This CT on wheels can plug in almost anywhereImaging subsystemsupplier Analogic has designed an innovative mobile CT systemthat could overcome power and siting constraints in emerging scannermarkets around the world. The Peabody, MA, based
Imaging subsystemsupplier Analogic has designed an innovative mobile CT systemthat could overcome power and siting constraints in emerging scannermarkets around the world. The Peabody, MA, based technology firmplans to form a single strategic OEM partnership for sales andservice of the scanner in most geographic markets, according toBernard M. Gordon, Analogic chairman and president.
A major exception to this OEM strategy is the potentially hugemarket of the People's Republic of China. Analogic's as-yet-unnamedCT system on wheels (see picture, page 7) will be sold in Chinathrough Analogic Scientific, a joint venture company (SCAN 12/14/88and 12/28/88). The scanner will likely be modified by the Chinesecompany to meet the specific needs of that market, Gordon said.
Despite use of Analogic's name and equity, Analogic Scientificis considered a separate affiliate by its U.S. partner. Salesfrom the Chinese joint venture are not consolidated with Analogicsales in financial statements of the NASDAQ-listed U.S. company.
"We are primarily an OEM engineering and manufacturingcompany. It is not our intention to supply end users with medicaldiagnostic equipment," Gordon told SCAN.
Development of a complete medical system is nothing new forAnalogic, he pointed out. For instance, the company has builtcomplete ultrasound systems in the past, including the first soldby GE a dozen years ago. All of Siemens' initial patient monitoringbusiness -- including the factory -- was also developed by Analogic.The company is best known, however, for the supply of componenttechnology, such as integrated MRI power systems and digital acquisitionsystems for CT.
What is new is the design of Analogic's lightweight CT system,profiled extensively in the firm's 1993 annual report. The systemhas not yet been approved for market by the Food and Drug Administrationin the U.S.
The scanner -- including the entire gantry, computer and powersystem -- weighs only 800 pounds. Its table adds about another300 pounds, Gordon said. "The gantry, complete with computingsystem and power system, weighs less than most existing powersystems alone," he said.
Because the scanner is sufficiently lightweight and rolls onwheels, it can be taken into the emergency room, surgery or evena patient's room, Gordon said.
The CT unit was also designed to utilize a wide spectrum ofpower sources and to function within hostile environments. Theimaging system can withstand a broader range of temperatures andhumidity levels than existing CT technology, he said.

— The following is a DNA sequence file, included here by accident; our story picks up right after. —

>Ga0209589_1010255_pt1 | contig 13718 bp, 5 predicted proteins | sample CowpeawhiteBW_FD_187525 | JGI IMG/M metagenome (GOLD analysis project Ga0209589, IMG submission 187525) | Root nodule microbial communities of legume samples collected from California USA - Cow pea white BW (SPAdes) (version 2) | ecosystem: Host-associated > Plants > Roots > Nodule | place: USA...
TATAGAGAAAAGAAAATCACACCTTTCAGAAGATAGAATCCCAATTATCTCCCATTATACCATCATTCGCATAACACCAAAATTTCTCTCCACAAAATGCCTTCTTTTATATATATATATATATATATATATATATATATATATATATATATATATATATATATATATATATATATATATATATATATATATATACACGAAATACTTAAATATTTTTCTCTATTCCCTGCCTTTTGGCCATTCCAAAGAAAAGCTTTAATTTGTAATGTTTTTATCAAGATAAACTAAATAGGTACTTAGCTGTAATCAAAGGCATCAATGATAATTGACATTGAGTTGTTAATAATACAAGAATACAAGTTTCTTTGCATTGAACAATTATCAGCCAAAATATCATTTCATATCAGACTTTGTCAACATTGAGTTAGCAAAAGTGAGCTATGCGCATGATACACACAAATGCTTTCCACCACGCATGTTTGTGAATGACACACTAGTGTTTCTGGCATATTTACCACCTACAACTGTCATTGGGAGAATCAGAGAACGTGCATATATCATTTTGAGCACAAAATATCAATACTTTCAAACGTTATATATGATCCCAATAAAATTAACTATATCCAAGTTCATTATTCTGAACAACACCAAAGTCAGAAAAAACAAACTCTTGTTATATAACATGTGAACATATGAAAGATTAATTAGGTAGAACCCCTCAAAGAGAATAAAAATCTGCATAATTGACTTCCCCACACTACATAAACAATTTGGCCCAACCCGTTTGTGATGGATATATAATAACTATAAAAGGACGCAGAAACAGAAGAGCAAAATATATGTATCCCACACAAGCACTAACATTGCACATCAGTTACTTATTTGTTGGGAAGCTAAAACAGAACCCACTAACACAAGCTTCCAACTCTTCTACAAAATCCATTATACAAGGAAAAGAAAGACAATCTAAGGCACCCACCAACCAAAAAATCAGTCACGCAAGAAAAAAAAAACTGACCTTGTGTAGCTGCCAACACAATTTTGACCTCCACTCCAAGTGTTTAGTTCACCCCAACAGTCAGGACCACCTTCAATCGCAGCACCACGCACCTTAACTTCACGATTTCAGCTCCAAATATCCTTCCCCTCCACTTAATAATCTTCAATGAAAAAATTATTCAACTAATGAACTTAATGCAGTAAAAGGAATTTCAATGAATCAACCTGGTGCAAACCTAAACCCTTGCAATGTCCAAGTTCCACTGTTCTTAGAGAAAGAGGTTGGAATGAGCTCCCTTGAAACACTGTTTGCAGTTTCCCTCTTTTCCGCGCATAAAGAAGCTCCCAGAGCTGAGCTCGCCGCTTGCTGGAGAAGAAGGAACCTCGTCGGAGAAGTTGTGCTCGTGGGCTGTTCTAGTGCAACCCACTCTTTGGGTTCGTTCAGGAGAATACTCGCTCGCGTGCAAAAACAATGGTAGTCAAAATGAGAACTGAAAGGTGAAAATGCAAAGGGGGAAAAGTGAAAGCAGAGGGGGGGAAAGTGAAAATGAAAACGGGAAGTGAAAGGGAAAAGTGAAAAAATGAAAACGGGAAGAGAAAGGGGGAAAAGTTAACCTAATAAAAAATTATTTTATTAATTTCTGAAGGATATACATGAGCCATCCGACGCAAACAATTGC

"It can literally work in your living room if you plugit in. We don't recommend that, but it can," he said.
The scanner's portability and durability open two potentialmarkets worldwide:** The system may create new markets for basicCT imaging in areas of the world where siting conditions are variableand harsh; and** In North America, Europe and Japan, the scannermay broaden and open up new niche applications for CT, such asin trauma imaging and real-time surgical guidance.
Analogic also expects the scanner to be in demand as a low-costbackup imaging system in developed CT markets. Despite some premiumfeatures, it is not expected to encroach on the market for existinghigh-end CT systems, Gordon said.
The CT scanner is designed as a continuously rotating systemthat will perform spiral scanning, he said. This will be spiralscanning, though, with a twist: the patient on the table willnot move. How exactly this is accomplished the company is notsaying.
Another premium feature of the CT system is its highly efficientmAs utilization, which is derived from the scanner's unique geometry,optimized filtering and detector design among other factors, Gordonsaid. Better image quality at lower mAs levels can allow for reducedradiation dose to the patient.
While Analogic expects to form an exclusive OEM relationshipfor the scanner outside of China, the firm may utilize the technologyin other subsystems it provides to its OEM customers, he said.
There has been a trend over the last seven years of increasedtechnology outsourcing among medical imaging OEMs, which is acceleratingunder health-care cost containment pressure (SCAN 2/16/94). Oneresult of this trend is increased integration of subsystems, Gordonsaid.
"Many of the machines built in the past were assemblagesof almost semi-independent subsystems," he said. "Tobuild more cost-effective machines requires greater integrationof the subsystems."
This will not be the case with all imaging technology, however.With MRI systems, for instance, the cost of the magnet makes upsuch a large portion of the total cost that there is less roomfor external suppliers to introduce efficiencies through systemintegration, Gordon said. This leaves less leeway for the OEMsto cover their marketing costs and earn a profit.